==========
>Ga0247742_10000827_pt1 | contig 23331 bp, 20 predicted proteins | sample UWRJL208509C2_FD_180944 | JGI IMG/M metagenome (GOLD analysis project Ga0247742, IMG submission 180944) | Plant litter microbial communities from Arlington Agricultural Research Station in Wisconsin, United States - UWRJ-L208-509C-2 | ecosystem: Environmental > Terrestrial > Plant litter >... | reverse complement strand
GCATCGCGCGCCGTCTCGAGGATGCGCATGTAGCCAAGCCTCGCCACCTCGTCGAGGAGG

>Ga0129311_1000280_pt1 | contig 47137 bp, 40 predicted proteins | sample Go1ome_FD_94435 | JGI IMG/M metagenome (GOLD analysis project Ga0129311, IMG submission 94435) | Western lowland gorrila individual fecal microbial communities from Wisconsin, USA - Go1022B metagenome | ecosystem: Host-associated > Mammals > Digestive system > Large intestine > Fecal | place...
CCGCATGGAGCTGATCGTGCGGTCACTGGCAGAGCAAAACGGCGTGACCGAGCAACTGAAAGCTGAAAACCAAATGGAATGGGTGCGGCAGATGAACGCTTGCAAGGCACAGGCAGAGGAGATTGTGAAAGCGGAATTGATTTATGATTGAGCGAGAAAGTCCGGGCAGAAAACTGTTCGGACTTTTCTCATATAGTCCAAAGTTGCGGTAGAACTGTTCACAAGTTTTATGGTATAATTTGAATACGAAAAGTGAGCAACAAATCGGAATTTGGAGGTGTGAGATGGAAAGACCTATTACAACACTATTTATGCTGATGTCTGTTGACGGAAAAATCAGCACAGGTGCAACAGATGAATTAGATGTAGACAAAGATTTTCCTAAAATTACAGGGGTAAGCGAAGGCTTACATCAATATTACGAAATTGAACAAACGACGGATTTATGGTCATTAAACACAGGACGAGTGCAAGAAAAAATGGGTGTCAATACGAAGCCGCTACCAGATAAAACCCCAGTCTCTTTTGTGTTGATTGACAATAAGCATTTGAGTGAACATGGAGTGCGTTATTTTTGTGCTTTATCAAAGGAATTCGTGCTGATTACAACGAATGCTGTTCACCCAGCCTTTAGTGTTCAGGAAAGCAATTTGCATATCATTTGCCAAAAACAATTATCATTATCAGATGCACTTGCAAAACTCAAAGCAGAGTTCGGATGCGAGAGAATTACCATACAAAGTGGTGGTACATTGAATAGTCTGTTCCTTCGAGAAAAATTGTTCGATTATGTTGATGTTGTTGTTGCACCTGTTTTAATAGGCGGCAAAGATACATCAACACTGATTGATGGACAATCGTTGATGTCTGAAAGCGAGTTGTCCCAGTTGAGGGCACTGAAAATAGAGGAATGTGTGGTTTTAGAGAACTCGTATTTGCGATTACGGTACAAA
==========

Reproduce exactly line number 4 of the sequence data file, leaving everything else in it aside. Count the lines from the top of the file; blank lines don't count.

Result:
CCGCATGGAGCTGATCGTGCGGTCACTGGCAGAGCAAAACGGCGTGACCGAGCAACTGAAAGCTGAAAACCAAATGGAATGGGTGCGGCAGATGAACGCTTGCAAGGCACAGGCAGAGGAGATTGTGAAAGCGGAATTGATTTATGATTGAGCGAGAAAGTCCGGGCAGAAAACTGTTCGGACTTTTCTCATATAGTCCAAAGTTGCGGTAGAACTGTTCACAAGTTTTATGGTATAATTTGAATACGAAAAGTGAGCAACAAATCGGAATTTGGAGGTGTGAGATGGAAAGACCTATTACAACACTATTTATGCTGATGTCTGTTGACGGAAAAATCAGCACAGGTGCAACAGATGAATTAGATGTAGACAAAGATTTTCCTAAAATTACAGGGGTAAGCGAAGGCTTACATCAATATTACGAAATTGAACAAACGACGGATTTATGGTCATTAAACACAGGACGAGTGCAAGAAAAAATGGGTGTCAATACGAAGCCGCTACCAGATAAAACCCCAGTCTCTTTTGTGTTGATTGACAATAAGCATTTGAGTGAACATGGAGTGCGTTATTTTTGTGCTTTATCAAAGGAATTCGTGCTGATTACAACGAATGCTGTTCACCCAGCCTTTAGTGTTCAGGAAAGCAATTTGCATATCATTTGCCAAAAACAATTATCATTATCAGATGCACTTGCAAAACTCAAAGCAGAGTTCGGATGCGAGAGAATTACCATACAAAGTGGTGGTACATTGAATAGTCTGTTCCTTCGAGAAAAATTGTTCGATTATGTTGATGTTGTTGTTGCACCTGTTTTAATAGGCGGCAAAGATACATCAACACTGATTGATGGACAATCGTTGATGTCTGAAAGCGAGTTGTCCCAGTTGAGGGCACTGAAAATAGAGGAATGTGTGGTTTTAGAGAACTCGTATTTGCGATTACGGTACAAA